- IA replaces a human workforce: IA actually supplements or augments a human workforce by taking over repetitive tasks so the human, thinking workforce is available to work on more complex or more pressing matters. IA increases the accuracy of the outcome for the tasks that it is responsible for, reducing the need to resolve errors, which can cause latency and require pulling resources off other projects. It creates new opportunities centered around new skills that can be developed through retraining. For the human workforce, this is a great opportunity to refresh your skillset and build a stronger background for future growth.
- IA is nice to have, but not needed: IA is no-longer optional. Automation-infused applications are prevalent in our daily lives, such as speaking to Alexa or using a weather app. Likewise, in business, IA is a necessity to keep up with the market, stay competitive and satisfy customers. Organizations using manual processes just can’t keep up the pace. Not only that, but automation improves the quality of the product and quality of customer service by reducing errors and increasing the speed and efficiency of repetitive processes. Organizations that don’t adopt IA will struggle to succeed.
- IA can make unbiased decisions: IA formulates decisions based on input gathered and received, much of which is situational or provided by individuals and organizations responsible for that input. Therefore, the decisions made are inherently biased.
IA adoption challenges
Adopting IA is not without challenges. However, those challenges can be effectively remedied. Some of the challenges include the following:
- Skillset and knowledge gaps are remedied through retraining staff or partnership with a Process as a Service vendor who sets your IA in motion and manages it for you.
- Process ambiguity is a challenge if processes within the organization are not well understood. Process mining and process discovery remedy this challenge by helping businesses with process mapping — a necessity before embarking on an IA implementation.
- Lack of focus on standardization is faced by anyone implementing IA. No standard approach to automation exists, so each automation product vendor may approach the same process differently. This can be challenging if an organization decides to switch vendors. With so many vendors and organizations discussing this challenge, hopefully standards are forthcoming.
- Difficulty identifying opportunities and developing an automation platform is a challenge that a partner can address. Many types of partners solve this, from SaaS (Software as a Service) vendors to PaaS vendors, to systems integrators — they select the solution and the automation software that works best for your organization.
- Inadequate tools to develop and execute an end-to-end solution can halt the adoption of IA before it begins. If an organization has the skills in-house or can retrain existing team members, they can ensure the proper RPA tools, such as software robots, are put in place. This can also be remedied through partnership.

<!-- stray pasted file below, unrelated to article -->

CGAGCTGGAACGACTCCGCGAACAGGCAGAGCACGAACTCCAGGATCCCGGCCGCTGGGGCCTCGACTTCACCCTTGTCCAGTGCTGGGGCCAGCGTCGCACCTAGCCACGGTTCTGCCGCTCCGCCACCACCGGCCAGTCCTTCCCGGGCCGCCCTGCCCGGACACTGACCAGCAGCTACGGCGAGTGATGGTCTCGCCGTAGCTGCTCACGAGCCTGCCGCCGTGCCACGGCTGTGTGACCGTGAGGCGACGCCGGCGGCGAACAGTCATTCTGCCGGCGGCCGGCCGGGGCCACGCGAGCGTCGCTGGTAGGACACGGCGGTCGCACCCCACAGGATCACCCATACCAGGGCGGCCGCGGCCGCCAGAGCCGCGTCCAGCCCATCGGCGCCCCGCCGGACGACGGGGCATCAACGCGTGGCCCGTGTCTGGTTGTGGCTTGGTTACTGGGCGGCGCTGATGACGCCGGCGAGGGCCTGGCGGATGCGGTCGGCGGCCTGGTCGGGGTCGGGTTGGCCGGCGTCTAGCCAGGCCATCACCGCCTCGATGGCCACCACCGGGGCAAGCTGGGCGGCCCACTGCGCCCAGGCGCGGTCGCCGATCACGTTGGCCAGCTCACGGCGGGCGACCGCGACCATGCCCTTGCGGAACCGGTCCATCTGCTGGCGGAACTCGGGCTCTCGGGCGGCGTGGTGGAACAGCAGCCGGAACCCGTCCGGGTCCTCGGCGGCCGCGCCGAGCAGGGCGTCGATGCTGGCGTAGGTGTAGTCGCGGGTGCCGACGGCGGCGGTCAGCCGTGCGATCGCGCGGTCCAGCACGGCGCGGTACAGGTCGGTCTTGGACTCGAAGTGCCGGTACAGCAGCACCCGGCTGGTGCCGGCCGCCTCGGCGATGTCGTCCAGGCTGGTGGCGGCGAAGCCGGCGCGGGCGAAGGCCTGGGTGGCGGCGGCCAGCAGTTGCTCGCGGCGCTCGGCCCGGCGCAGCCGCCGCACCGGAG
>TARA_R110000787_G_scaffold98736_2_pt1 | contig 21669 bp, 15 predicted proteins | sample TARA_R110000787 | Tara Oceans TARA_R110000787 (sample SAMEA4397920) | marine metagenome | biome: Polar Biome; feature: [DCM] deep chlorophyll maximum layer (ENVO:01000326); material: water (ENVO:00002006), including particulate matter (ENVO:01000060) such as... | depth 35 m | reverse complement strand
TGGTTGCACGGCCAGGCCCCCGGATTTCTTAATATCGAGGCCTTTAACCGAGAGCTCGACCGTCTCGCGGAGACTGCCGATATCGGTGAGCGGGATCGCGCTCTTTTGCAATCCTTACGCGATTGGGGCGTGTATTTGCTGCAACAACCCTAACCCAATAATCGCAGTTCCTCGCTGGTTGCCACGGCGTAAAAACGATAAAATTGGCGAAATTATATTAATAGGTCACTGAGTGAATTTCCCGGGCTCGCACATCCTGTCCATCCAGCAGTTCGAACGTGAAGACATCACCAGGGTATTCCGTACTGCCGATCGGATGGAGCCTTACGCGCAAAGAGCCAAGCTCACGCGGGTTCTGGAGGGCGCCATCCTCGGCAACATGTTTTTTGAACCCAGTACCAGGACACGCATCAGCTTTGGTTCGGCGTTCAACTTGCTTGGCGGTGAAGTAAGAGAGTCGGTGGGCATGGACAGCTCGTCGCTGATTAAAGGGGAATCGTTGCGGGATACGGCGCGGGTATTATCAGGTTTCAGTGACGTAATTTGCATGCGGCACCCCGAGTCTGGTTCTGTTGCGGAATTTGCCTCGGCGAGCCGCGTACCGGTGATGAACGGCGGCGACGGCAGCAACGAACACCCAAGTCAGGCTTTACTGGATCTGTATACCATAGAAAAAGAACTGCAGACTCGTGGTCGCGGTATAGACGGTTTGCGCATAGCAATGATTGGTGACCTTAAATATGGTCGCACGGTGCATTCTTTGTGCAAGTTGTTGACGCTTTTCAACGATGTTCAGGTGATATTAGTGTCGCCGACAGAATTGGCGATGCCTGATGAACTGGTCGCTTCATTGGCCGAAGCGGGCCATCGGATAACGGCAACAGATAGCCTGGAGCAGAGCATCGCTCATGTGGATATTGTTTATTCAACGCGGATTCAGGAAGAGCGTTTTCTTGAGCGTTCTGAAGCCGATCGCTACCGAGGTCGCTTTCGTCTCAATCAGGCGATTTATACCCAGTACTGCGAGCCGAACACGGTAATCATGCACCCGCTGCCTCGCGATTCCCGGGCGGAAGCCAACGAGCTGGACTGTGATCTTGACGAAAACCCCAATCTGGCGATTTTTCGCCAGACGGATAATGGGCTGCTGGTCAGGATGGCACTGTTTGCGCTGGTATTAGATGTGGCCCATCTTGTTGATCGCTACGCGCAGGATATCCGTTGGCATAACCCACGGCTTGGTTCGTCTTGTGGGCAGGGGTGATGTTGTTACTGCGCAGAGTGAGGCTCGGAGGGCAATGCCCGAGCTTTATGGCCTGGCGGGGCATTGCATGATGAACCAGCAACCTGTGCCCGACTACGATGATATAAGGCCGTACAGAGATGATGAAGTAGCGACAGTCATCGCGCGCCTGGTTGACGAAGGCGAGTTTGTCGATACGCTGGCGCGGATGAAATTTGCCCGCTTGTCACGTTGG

Use cases: Using IA to solve real-world challenges
Intelligent automation (IA) is pervasive across all industries to streamline processes and create efficiencies that provide more accuracy, faster response time and higher-quality product. Here are a few examples:
In the real estate industry, IA provides the first line of response to interested buyers. Bots use intelligent automation to provide faster, more consistent responses and engage buyers before involving a representative. Bots are also used to value properties by comparing similar homes and create an average of sales to prescribe the optimal selling price.
Bots forecast loan default, using machine learning and data analytics to create models that predict risk. In addition, RPA can automate the loan approval process and help reduce human bias.
In a production environment, RPA streamlines business operations and reduces the risk of error by automating repetitive tasks and processes, including anything from back-office parts inventory management to the assembly line. RPA can also be used to anticipate inventory using data analytics to evaluate existing inventory usage rates and collate that information to generate a recommendation.
A production environment — or any environment that relies on vendor relationships — can benefit from IA to analyze and select vendors. IA employs OCR (Optical Character Recognition) to gather and analyze data from multiple inputs in different formats and uses data analytics to compare vendor capabilities, reliability and compare pricing.
Intelligent automation (IA) trends and future direction
The future of IA is boundless. An example of new technology being developed that uses IA to provide greater value to our daily interactions with technology is cognitive automation. Cognitive automation is a progression of IA that uses large amounts of data, connected tools, diagnostics and predictive analytics to create solutions that mimic human behavior. Using natural language processing (NLP), image recognition, neural networks, deep learning and other tools, cognitive automation attempts to mimic more human behavior, including emotional reactions and other natural human interactions. An example of cognitive automation in use is the adoption of robotics to supplement patient care in nursing homes and hospitals.
Hyperautomation takes IA to the next level, automating as many processes and applications as possible, using tools such as business process management to standardize the approach to automation across the organization and create even greater business value.